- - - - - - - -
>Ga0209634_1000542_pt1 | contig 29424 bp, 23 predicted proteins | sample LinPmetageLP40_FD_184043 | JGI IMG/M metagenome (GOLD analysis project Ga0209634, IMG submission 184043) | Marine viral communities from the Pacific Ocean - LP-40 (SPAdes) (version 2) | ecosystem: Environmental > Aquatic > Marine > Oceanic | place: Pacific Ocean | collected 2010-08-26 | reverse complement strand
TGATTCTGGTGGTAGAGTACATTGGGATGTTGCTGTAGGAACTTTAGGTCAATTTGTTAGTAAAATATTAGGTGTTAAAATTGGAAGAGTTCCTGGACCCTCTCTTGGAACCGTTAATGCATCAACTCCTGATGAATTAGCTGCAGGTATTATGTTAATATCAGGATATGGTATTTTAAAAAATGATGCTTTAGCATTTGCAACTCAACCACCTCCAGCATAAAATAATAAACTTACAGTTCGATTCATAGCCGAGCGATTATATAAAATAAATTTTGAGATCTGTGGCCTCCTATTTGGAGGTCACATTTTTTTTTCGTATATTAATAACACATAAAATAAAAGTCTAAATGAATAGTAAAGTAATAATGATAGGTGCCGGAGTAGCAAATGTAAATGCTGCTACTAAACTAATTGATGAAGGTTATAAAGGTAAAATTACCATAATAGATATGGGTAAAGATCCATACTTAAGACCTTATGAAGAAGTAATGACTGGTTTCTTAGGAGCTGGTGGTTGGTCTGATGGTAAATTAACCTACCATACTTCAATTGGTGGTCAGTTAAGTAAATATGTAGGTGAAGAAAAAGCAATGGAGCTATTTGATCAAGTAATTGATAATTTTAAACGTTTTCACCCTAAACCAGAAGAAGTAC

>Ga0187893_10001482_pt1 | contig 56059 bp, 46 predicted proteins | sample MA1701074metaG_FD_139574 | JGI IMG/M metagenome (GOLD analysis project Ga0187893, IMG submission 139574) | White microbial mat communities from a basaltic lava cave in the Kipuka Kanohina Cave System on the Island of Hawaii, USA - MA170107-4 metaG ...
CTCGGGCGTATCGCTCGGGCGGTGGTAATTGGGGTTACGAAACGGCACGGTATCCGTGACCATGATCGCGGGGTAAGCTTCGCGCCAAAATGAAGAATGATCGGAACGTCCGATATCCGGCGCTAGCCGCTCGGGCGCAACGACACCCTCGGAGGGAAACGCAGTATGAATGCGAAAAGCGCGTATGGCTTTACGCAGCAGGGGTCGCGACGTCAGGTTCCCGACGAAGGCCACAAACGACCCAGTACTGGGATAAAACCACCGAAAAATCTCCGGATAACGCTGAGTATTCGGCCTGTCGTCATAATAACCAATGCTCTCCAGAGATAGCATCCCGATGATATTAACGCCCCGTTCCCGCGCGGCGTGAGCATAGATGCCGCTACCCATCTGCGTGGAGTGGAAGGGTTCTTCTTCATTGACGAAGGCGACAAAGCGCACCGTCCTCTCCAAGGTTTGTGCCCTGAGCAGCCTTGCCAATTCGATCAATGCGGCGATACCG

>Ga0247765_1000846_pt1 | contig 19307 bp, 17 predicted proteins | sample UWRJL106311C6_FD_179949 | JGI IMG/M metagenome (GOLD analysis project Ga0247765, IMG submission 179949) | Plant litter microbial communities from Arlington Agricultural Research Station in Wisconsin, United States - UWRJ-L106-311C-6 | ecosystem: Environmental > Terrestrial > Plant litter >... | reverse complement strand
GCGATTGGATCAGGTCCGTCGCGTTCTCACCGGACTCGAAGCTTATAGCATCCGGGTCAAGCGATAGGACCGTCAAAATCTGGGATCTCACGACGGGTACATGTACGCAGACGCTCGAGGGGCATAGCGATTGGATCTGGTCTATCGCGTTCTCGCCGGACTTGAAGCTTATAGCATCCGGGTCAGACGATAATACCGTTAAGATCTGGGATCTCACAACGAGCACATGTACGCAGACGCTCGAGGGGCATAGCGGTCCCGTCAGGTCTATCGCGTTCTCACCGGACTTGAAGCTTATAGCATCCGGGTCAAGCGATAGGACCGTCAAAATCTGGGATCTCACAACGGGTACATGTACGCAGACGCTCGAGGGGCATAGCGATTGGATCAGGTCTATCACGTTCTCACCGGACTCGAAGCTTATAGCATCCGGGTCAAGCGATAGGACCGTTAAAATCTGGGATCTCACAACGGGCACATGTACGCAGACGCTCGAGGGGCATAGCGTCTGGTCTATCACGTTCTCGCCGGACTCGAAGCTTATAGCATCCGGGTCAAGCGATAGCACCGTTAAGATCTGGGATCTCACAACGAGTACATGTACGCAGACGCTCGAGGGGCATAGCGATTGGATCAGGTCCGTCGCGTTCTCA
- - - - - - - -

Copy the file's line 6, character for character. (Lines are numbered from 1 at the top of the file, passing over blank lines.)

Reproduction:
GCGATTGGATCAGGTCCGTCGCGTTCTCACCGGACTCGAAGCTTATAGCATCCGGGTCAAGCGATAGGACCGTCAAAATCTGGGATCTCACGACGGGTACATGTACGCAGACGCTCGAGGGGCATAGCGATTGGATCTGGTCTATCGCGTTCTCGCCGGACTTGAAGCTTATAGCATCCGGGTCAGACGATAATACCGTTAAGATCTGGGATCTCACAACGAGCACATGTACGCAGACGCTCGAGGGGCATAGCGGTCCCGTCAGGTCTATCGCGTTCTCACCGGACTTGAAGCTTATAGCATCCGGGTCAAGCGATAGGACCGTCAAAATCTGGGATCTCACAACGGGTACATGTACGCAGACGCTCGAGGGGCATAGCGATTGGATCAGGTCTATCACGTTCTCACCGGACTCGAAGCTTATAGCATCCGGGTCAAGCGATAGGACCGTTAAAATCTGGGATCTCACAACGGGCACATGTACGCAGACGCTCGAGGGGCATAGCGTCTGGTCTATCACGTTCTCGCCGGACTCGAAGCTTATAGCATCCGGGTCAAGCGATAGCACCGTTAAGATCTGGGATCTCACAACGAGTACATGTACGCAGACGCTCGAGGGGCATAGCGATTGGATCAGGTCCGTCGCGTTCTCA